You couldn’t have asked for a better day for Philadelphia Gaelic Athletic Association action.
Sunday, in the shadow of the Limerick cooling towers, with bright sun, a gentle breeze and temperatures in the mid-80s, eight teams went at it for guts and glory in football and hurling. The crowd along the sidelines was big and enthusiastic.
We were there for a few of the games and shot a ton of photos. We also have scores:
In hurling, it was Allentown 5-22 over Philly’s NaToraidhe 3-14, and Jersey Shore 4-07 over the South Jersey Rebels 4-06—an exciting, hard-fought matchup.
In the junior football finals, it was Donegal 3-16 over the Delco Gaels 1-12. And in the senior finals, the Young Irelands topped Donegal 3-18 to 2-16.
Check out the pics!
The Gaelic Athletic Association’s 2019 Continental Youth Championships are over, drawing crowds of fans and players by the busloads to the Greater Chester Valley Sports Association Complex in Malvern for four days last week. Volunteers made sure everything ran smoothly for teams from throughout the country.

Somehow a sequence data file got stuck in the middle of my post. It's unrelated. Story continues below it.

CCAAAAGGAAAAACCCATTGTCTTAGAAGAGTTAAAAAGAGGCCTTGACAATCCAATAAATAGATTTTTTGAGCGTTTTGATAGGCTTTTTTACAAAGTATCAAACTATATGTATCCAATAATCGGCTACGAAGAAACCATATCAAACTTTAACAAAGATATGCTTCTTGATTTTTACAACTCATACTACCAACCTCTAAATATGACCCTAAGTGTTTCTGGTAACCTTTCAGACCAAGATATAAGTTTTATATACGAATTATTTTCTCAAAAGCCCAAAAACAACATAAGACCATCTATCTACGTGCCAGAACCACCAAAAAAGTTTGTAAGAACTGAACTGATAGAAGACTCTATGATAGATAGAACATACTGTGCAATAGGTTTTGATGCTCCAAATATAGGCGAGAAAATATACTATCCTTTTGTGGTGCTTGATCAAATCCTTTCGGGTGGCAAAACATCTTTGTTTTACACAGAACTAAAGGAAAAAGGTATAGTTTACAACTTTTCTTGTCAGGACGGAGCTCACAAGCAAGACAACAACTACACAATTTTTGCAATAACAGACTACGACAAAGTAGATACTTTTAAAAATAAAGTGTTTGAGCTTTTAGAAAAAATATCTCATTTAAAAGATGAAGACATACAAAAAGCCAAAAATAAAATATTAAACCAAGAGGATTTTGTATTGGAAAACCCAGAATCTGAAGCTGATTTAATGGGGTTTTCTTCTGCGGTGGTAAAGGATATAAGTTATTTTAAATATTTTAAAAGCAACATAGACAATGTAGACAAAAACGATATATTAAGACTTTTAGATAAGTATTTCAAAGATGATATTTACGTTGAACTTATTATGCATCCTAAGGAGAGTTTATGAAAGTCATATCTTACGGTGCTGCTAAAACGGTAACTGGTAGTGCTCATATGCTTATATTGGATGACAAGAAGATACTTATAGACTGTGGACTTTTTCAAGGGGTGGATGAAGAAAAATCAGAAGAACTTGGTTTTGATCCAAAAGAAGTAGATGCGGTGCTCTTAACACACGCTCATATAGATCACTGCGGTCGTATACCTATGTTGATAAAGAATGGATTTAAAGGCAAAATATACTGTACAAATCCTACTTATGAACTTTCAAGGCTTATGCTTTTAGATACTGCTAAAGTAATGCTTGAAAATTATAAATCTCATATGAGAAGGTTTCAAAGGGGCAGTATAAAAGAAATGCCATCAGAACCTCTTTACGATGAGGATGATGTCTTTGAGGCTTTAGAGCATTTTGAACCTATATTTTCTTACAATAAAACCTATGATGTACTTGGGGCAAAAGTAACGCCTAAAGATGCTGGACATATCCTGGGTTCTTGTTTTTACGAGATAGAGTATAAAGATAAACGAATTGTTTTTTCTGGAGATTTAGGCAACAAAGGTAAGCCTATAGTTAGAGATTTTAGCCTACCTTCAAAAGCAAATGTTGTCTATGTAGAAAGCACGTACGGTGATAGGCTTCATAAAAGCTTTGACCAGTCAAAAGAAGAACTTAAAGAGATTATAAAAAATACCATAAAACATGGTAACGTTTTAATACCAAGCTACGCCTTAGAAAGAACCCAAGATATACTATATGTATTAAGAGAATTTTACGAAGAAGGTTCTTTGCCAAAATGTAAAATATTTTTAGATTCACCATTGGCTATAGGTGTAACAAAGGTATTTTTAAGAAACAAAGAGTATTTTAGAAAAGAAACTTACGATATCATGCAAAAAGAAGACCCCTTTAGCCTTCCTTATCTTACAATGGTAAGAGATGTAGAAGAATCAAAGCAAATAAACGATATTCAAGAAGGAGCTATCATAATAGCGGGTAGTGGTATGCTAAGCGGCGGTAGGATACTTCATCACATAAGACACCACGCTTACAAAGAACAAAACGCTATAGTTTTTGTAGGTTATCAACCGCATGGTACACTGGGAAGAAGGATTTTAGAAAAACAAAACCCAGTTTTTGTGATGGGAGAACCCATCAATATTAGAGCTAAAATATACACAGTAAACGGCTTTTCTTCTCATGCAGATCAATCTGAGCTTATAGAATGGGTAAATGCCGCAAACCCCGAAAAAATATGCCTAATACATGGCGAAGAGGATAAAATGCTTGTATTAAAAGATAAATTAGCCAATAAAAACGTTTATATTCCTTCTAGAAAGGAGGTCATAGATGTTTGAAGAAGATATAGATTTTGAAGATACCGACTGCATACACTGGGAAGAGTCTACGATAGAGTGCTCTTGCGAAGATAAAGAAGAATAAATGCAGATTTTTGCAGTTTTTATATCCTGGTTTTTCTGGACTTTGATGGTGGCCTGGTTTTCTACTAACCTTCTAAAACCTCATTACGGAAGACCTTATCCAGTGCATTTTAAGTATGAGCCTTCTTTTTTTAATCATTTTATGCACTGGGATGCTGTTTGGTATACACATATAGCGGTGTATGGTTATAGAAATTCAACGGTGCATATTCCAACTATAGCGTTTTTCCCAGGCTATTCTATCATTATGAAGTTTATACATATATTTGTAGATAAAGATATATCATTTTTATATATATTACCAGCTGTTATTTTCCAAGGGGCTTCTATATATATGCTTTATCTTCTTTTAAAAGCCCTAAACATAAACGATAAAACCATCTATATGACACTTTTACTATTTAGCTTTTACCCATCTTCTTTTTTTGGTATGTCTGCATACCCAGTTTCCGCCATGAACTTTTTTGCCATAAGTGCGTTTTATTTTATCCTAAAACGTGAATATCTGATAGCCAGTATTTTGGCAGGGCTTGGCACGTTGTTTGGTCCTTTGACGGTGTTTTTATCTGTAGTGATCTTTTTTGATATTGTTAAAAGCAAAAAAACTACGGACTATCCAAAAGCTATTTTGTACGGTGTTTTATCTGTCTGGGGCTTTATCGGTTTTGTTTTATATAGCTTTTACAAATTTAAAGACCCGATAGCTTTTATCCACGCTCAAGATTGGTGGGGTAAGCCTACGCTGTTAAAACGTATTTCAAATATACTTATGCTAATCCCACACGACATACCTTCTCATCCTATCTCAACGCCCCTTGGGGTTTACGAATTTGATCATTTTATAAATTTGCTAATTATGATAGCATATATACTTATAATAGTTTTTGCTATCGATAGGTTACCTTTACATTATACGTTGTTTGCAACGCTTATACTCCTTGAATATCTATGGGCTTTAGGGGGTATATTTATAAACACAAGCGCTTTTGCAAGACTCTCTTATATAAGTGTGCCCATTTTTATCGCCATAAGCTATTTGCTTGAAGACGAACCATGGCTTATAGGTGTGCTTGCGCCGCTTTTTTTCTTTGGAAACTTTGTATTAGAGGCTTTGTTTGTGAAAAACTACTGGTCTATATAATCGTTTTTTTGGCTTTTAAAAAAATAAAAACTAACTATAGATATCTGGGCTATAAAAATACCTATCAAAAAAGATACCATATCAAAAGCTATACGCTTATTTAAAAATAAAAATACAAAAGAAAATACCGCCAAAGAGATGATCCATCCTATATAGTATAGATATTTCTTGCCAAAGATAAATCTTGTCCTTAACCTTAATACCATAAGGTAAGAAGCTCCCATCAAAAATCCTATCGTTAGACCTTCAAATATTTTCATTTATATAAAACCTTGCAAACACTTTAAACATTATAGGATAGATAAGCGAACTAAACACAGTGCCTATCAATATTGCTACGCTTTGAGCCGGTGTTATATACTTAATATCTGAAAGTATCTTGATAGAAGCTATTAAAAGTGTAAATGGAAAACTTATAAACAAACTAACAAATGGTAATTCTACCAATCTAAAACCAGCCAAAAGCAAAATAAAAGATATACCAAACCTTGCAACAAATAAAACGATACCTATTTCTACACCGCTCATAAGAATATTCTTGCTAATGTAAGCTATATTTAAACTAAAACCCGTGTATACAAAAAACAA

Not far from anyone’s mind was the late Liam Hegarty, well-known for his involvement in the Delaware County (Delco) Gaels and the GAA broadly.
Denise Foley and I attended the games on Saturday afternoon, and put together the above photo essay. It should give you a taste of what happened on the fields and off.
Beyond the Words: Portraits of Irish Writers, photographer Robin Hiteshew’s exhibition at Neumann University, drew an audience of many admirers for its opening reception Tuesday night.
It was an eye-opener for the visitors who dropped by to spend time with Hiteshew’s photos of writers and poets such as Seamus Heaney, Moya Cannon, Michael Longlay, Ann Enright, and Mike McCormack, author of Ireland’s Novel of the Year, “Solar Bones,” who was in attendance.
The work represents 39 years’ worth of work for Hiteshew, who most times found complete and generous cooperation from his subjects—and other times needed to nudge a little. It was all worthwhile, as his exhibition will attest.